If you have any concerns that you being treated unfairly, talk to your union rep.
How much notice must I be given if my supervisor wants to cancel or change my shift?
If you are on a posted schedule, you must be given 72 hours notice of a schedule change unless there is an emergency or you are working on a location shoot. In those cases, the change can be made before the end of your shift the day before.
Can I acquire seniority?
Yes, but only in a limited way. As a temporary employee, you are entitled to a raise in pay after every 261 days doing work in jobs in the same salary band. You should keep track of this yourself, and not assume that Human Resources will automatically raise your pay.
Other seniority benefits only kick in once you have been hired into a permanent position. If you get hired straight into a permanent job at the CBC, your continuous service as a temporary employee up to that point will count towards your seniority as a permanent employee.
Can I work for employers besides the CBC?
Yes. As a temporary employee you can work elsewhere.
Can I take a parental leave?
You can take parental leave if you have worked full-time for a year. See Article 69 of the Collective Agreement.
How do I become permanent?
The usual way is to apply for a posted opening for a permanent position and be interviewed for that position. But the collective agreement also allows for temporary employees to be converted to permanent status under certain conditions.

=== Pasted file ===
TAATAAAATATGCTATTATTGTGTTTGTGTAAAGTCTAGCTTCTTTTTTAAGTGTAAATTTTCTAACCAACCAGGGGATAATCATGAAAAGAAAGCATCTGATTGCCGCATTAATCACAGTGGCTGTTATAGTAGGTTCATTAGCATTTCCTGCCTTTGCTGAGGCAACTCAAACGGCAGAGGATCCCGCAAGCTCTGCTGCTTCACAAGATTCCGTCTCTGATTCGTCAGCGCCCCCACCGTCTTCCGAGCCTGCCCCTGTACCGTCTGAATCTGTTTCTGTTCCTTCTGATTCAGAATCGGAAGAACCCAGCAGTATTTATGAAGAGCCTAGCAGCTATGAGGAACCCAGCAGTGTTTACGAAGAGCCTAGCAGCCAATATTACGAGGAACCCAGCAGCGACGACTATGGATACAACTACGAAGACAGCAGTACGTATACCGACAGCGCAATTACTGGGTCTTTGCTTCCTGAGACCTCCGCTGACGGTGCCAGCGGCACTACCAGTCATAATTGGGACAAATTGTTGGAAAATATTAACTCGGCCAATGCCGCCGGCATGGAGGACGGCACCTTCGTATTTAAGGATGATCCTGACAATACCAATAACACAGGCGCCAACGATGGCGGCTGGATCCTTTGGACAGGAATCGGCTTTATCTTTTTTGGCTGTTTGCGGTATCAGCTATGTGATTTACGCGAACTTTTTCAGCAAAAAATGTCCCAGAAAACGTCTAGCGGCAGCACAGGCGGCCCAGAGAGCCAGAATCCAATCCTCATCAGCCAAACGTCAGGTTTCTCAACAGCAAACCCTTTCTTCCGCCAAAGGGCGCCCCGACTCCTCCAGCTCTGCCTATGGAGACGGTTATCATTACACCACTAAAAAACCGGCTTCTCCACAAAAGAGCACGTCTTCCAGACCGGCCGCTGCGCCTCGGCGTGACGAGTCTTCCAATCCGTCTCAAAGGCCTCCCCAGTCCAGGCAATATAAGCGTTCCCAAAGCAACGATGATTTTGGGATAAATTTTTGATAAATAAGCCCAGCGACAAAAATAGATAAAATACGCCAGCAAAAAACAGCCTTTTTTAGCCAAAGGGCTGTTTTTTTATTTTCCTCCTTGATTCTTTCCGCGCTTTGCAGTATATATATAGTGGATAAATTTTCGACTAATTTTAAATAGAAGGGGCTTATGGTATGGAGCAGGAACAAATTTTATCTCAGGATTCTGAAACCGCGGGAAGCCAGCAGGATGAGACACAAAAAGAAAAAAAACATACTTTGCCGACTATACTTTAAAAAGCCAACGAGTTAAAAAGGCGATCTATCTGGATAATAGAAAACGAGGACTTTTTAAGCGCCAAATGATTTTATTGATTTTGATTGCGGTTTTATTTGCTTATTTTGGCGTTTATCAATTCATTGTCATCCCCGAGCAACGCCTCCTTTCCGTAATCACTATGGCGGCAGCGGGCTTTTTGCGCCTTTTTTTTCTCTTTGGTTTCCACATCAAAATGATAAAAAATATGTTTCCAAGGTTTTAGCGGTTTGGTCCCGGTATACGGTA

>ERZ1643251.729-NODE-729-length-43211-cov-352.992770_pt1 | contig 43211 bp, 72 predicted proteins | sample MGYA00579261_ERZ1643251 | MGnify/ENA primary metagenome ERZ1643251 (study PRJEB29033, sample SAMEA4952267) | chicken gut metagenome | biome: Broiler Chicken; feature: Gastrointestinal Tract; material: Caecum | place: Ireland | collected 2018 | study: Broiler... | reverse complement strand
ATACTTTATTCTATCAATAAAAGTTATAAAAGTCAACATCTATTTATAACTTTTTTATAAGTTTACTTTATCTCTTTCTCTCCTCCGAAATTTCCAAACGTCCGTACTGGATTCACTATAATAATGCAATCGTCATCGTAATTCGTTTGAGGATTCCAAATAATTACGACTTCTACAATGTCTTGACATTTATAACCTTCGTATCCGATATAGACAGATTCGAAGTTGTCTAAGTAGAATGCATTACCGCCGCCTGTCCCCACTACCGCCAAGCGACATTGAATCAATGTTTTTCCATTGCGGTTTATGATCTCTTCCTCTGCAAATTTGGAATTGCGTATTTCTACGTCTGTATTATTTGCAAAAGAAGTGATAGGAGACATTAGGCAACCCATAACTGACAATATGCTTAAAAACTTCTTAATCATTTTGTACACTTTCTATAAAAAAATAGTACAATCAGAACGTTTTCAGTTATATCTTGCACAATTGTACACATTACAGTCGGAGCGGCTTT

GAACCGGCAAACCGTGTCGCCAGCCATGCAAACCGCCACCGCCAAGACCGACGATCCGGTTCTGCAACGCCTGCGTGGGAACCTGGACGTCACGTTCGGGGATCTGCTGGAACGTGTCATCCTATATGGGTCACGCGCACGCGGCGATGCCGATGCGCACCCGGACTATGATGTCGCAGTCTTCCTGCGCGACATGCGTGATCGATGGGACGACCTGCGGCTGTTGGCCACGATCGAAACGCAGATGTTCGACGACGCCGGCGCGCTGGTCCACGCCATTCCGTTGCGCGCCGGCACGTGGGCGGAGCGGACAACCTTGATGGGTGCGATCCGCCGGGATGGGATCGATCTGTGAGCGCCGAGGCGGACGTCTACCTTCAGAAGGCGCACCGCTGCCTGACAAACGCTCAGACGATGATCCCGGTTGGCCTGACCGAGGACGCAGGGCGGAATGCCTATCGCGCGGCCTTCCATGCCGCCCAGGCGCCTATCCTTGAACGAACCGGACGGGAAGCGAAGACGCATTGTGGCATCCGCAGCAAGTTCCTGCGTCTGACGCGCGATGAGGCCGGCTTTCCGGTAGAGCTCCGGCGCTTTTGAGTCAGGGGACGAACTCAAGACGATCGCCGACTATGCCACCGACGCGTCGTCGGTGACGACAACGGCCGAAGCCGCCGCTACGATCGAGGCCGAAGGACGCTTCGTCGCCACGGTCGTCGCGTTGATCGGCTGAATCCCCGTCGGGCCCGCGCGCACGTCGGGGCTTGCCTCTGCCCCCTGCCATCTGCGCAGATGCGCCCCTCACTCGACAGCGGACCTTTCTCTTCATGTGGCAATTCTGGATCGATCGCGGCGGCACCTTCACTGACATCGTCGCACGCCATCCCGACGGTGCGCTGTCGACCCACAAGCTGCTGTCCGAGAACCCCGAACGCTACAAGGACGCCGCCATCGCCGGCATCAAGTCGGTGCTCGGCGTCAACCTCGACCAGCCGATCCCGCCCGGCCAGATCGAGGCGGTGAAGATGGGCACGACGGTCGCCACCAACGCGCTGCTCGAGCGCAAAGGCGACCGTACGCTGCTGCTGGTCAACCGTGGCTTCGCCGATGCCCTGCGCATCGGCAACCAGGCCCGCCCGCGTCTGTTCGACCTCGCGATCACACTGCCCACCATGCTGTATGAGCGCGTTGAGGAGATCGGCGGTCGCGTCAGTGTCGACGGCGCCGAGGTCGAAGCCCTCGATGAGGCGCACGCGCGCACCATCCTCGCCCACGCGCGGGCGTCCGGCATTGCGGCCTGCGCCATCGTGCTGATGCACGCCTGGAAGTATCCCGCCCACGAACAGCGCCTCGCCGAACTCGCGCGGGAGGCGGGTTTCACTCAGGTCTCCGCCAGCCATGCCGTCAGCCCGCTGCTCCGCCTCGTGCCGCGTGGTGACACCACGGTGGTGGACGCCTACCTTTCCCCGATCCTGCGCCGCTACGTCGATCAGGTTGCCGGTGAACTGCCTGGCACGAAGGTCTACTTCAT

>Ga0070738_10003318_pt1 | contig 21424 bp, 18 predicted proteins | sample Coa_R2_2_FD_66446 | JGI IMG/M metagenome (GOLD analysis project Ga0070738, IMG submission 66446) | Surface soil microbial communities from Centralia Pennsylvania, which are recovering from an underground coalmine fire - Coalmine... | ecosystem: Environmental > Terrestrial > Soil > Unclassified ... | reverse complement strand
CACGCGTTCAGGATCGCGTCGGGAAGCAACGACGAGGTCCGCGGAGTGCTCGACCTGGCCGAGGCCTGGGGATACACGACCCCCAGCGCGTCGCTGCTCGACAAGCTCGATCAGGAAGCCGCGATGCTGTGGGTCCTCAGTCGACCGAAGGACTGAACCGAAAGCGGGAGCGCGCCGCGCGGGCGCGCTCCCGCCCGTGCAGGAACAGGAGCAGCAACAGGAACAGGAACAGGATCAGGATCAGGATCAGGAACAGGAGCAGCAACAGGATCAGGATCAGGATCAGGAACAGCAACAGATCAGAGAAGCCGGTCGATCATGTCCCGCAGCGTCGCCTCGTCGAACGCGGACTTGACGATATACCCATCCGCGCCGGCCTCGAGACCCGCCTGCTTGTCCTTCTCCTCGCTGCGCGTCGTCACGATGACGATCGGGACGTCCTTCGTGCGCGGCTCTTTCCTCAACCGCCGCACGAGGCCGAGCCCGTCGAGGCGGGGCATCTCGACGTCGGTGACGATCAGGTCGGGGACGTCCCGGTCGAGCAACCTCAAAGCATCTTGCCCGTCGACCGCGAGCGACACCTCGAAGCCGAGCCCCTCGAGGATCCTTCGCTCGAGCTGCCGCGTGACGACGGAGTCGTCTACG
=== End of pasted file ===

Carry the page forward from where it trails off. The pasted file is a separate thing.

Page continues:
If you have been working in the same position, in the same location and component (eg. TV or radio) for 18 months (or for 2 years if you’re replacing someone on long-term disability leave) you should be converted to permanent status.
It’s important to keep documentation that helps prove you are eligible for conversion to permanent status. If your engagement is renewed several times, this record could be important when trying to convert to permanent status.
As well, if you’ve been told you are covering for an employee on leave, or you are engaged for 13 weeks or more, find out the name the person you are replacing. If you aren’t replacing anyone, there may be an opportunity to create a permanent position that you could apply for. The CBC is prohibited from engaging temporary employees to avoid filling a vacancy for a permanent job. If you are concerned you are being used this way, talk to your union rep.
Can I collect E-I if I find myself without work?
That depends on how much and how long you have worked and on the reason you find yourself without work. Contact your local EI office or visitwww.hrsdc.gc.ca .
Find out more by clicking here to consult the collective agreement between the Canadian Media Guild and the CBC.